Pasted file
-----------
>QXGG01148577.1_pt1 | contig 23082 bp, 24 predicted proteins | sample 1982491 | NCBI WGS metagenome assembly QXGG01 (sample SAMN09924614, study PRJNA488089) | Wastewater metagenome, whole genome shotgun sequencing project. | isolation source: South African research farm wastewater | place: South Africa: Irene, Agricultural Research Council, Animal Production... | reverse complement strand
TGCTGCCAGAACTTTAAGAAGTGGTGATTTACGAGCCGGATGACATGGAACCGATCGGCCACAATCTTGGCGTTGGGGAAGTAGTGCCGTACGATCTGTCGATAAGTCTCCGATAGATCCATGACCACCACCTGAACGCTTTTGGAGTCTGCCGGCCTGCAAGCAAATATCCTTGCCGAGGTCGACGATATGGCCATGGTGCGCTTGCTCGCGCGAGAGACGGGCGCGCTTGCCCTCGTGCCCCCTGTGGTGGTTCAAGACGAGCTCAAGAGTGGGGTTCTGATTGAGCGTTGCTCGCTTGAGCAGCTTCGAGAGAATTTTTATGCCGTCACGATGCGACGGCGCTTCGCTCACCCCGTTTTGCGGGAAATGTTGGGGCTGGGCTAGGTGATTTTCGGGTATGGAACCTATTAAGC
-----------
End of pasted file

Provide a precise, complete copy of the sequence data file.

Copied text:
>QXGG01148577.1_pt1 | contig 23082 bp, 24 predicted proteins | sample 1982491 | NCBI WGS metagenome assembly QXGG01 (sample SAMN09924614, study PRJNA488089) | Wastewater metagenome, whole genome shotgun sequencing project. | isolation source: South African research farm wastewater | place: South Africa: Irene, Agricultural Research Council, Animal Production... | reverse complement strand
TGCTGCCAGAACTTTAAGAAGTGGTGATTTACGAGCCGGATGACATGGAACCGATCGGCCACAATCTTGGCGTTGGGGAAGTAGTGCCGTACGATCTGTCGATAAGTCTCCGATAGATCCATGACCACCACCTGAACGCTTTTGGAGTCTGCCGGCCTGCAAGCAAATATCCTTGCCGAGGTCGACGATATGGCCATGGTGCGCTTGCTCGCGCGAGAGACGGGCGCGCTTGCCCTCGTGCCCCCTGTGGTGGTTCAAGACGAGCTCAAGAGTGGGGTTCTGATTGAGCGTTGCTCGCTTGAGCAGCTTCGAGAGAATTTTTATGCCGTCACGATGCGACGGCGCTTCGCTCACCCCGTTTTGCGGGAAATGTTGGGGCTGGGCTAGGTGATTTTCGGGTATGGAACCTATTAAGC